Noise: What is the first band you ever saw perform in Boston?
Rick: The Modern Lovers at The Orson Wells.
Noise: Are there any local artists you think should have made it big but didn’t? And why?
Rick: Too many to recall. Sand Machine. Jeff Chasse. The Real Kids. Army of Toys. Babaloo. What TIme Is It, Mr. Fox? Some lesser known than others. Why? Who knows? Lack of time and money and support. Meanwhile they continue. Some/all of them, to do great work.
Noise: Are you a punk or a new wave artist and what do you see as the difference in the two genres in 1978 and again today?
Rick: Guess I’m neither. Though I love and respect the DIY punk ethic and especially fine lyrics. New Wave to me is just another moment on the pop landscape. The Cars being my favorite example. As far as today is concerned for me it’s an amalgam of influences. Punk is still punk but can edge towards pop. New Wave not so much around as far as my ears go.
Noise: How has your vision of life and music changed since the ’70s and why?
Rick: Not to sweat the biz or the scene. I’ve essentially been unsuccessful in terms of making money as an artist. I love what I do. I love my band. I love writing, rehearsing, performing and recording. It is, more than anything else, who I am. Being older, I think, means you give less of a shit what anyone thinks of who you are and what you do. Freedom there. And possibly a more efficient approach to writing.
Noise: You’ve played with two great guitarists Randy Roos in Orchestra Luna and Steven Paul Perry in your later bands. What did each of these guitarists bring to your music and how were they different as artists and guitarists? What was the best thing about each of their playing that you loved?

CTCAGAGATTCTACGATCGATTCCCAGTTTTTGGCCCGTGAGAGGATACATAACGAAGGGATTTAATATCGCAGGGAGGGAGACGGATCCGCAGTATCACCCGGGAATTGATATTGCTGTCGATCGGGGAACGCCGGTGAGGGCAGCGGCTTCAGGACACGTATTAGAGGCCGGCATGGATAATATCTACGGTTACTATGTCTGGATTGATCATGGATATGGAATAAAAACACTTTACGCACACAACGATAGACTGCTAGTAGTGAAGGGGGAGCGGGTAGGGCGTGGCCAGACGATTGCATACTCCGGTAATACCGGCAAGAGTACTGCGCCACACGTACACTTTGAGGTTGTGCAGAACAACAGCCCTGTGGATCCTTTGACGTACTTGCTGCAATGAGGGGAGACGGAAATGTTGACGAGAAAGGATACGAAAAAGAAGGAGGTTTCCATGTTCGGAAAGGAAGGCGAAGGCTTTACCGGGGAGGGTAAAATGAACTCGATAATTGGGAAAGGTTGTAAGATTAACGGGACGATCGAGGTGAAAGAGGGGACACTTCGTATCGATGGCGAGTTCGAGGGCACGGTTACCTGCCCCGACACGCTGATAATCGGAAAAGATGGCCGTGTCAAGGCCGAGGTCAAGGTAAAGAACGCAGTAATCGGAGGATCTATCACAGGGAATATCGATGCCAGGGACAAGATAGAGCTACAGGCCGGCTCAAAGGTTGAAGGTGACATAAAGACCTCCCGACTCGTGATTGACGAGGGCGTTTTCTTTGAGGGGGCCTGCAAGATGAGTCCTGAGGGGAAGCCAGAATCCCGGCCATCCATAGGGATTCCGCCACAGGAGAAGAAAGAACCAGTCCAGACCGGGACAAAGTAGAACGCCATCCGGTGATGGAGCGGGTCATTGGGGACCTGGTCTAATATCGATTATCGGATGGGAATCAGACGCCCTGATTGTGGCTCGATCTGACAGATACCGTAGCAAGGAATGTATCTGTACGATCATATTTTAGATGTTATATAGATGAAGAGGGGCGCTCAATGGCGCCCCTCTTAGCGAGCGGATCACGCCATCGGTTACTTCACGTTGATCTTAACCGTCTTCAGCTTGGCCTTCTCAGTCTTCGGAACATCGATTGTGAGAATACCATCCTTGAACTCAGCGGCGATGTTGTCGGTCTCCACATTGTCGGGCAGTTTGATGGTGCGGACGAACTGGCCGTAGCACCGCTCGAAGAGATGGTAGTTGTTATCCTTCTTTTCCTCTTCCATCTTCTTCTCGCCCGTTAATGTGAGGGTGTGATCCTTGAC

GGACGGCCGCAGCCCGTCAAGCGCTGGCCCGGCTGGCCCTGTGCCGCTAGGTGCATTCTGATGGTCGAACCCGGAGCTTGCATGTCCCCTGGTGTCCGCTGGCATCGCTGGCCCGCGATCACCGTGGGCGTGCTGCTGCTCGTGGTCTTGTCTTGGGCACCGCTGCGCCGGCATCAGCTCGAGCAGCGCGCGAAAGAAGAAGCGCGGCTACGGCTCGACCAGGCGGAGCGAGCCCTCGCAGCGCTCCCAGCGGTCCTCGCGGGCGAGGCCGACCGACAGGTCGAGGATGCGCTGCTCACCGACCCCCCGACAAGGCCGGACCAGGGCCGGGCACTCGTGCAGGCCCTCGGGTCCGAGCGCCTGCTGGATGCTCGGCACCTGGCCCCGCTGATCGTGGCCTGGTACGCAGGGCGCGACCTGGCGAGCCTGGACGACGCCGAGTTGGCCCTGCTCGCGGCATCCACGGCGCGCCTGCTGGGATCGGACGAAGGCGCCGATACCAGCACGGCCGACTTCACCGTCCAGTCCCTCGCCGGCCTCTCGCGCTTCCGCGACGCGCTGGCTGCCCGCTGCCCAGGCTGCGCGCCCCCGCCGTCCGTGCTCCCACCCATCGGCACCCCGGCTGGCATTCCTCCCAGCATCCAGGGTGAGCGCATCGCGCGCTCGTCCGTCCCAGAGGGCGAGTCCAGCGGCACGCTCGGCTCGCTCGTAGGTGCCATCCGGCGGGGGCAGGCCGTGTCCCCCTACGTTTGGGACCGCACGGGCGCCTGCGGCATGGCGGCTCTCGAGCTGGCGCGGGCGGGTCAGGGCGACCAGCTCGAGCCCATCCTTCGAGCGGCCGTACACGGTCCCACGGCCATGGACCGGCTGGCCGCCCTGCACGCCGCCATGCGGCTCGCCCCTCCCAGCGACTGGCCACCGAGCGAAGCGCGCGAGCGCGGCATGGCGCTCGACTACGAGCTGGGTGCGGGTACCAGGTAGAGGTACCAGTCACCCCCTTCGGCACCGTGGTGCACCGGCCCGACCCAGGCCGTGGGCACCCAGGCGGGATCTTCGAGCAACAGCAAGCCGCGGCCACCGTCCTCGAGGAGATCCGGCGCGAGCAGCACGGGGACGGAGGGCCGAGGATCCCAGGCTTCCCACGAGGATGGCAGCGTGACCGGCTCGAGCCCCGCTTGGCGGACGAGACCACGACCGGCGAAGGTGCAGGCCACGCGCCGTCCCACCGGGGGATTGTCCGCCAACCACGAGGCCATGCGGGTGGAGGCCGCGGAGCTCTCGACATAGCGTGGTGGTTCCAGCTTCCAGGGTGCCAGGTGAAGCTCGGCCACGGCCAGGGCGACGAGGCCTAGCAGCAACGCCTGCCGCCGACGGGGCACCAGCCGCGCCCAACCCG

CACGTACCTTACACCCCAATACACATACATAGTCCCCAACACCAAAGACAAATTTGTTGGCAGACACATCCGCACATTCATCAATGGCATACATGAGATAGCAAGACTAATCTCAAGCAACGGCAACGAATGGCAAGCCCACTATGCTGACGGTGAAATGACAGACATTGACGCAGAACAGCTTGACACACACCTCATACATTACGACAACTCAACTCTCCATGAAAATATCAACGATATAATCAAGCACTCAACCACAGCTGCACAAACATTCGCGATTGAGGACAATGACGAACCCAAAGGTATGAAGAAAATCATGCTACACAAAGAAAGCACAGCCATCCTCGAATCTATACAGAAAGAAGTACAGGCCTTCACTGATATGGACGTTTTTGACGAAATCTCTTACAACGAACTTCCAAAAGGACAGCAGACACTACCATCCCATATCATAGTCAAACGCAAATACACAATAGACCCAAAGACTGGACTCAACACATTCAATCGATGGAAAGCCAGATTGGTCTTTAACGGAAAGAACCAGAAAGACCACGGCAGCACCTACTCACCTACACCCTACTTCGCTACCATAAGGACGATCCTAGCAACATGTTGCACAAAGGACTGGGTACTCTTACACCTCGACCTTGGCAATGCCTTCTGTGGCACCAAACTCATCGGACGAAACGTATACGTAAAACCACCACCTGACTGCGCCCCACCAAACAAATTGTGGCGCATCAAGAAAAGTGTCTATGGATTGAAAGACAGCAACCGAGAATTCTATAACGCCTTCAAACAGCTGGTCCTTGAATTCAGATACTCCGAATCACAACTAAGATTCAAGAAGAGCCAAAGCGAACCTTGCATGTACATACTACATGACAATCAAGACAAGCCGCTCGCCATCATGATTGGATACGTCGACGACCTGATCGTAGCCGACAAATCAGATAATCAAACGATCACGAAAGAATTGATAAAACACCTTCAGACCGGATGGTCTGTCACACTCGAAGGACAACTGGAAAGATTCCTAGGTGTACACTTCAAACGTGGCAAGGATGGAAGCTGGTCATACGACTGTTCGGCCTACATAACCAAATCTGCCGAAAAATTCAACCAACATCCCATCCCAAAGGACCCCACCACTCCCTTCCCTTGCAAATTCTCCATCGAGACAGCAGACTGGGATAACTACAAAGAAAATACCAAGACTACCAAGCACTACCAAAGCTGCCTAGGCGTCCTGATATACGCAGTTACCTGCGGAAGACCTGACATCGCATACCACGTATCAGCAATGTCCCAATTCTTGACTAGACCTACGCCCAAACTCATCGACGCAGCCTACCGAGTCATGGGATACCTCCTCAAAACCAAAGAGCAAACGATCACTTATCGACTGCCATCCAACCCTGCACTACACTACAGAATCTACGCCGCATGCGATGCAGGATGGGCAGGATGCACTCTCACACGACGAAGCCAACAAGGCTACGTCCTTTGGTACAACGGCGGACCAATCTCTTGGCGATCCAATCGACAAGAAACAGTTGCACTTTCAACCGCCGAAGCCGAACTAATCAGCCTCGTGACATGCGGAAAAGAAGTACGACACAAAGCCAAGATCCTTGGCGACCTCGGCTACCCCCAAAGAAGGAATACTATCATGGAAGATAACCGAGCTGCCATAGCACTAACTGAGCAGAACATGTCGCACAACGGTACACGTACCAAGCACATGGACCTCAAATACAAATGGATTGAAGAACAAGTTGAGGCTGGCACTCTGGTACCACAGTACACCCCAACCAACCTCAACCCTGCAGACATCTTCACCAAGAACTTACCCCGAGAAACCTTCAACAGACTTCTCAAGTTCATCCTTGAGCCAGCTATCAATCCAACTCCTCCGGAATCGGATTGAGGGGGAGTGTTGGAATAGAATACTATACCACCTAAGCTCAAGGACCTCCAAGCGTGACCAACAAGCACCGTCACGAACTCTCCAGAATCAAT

Rick: Randy’s roots were in jazz. In Orchestra Luna, Zappa jazz. Frank actually rushed the stage when we played at his 10th anniversary. Picked Randy up and hugged him. Steven was all melodic rock solos and great rhythm parts besides having that classic rock voice. Both gave immeasurably to my music as have all the guitar guys I’ve worked with since.
Noise: What achievements in your career are the most important to you and how do you want people to see and think of you today?
Rick: That I’m still at it. That my songs still matter to people. That my art-for-the-day (as Patti Smith puts it) is what keeps me feeling alive. That I now have a good sense on how to make music videos http://berlinrick.com/videos. That the JP Music Festival is surging. Far as how I want people to think of me? Who the fuck knows? No control over that one.
Noise: What are you up to right now?
Rick: Go to The Lizard Lounge release for our new EP Badville on Saturday, March 12th with Willie Loco Alexander and his trio The Fisheye Brothers. Elizabeth and Ben Anderson are opening. Ten bucks. http://www.berlinrick.com/badville/.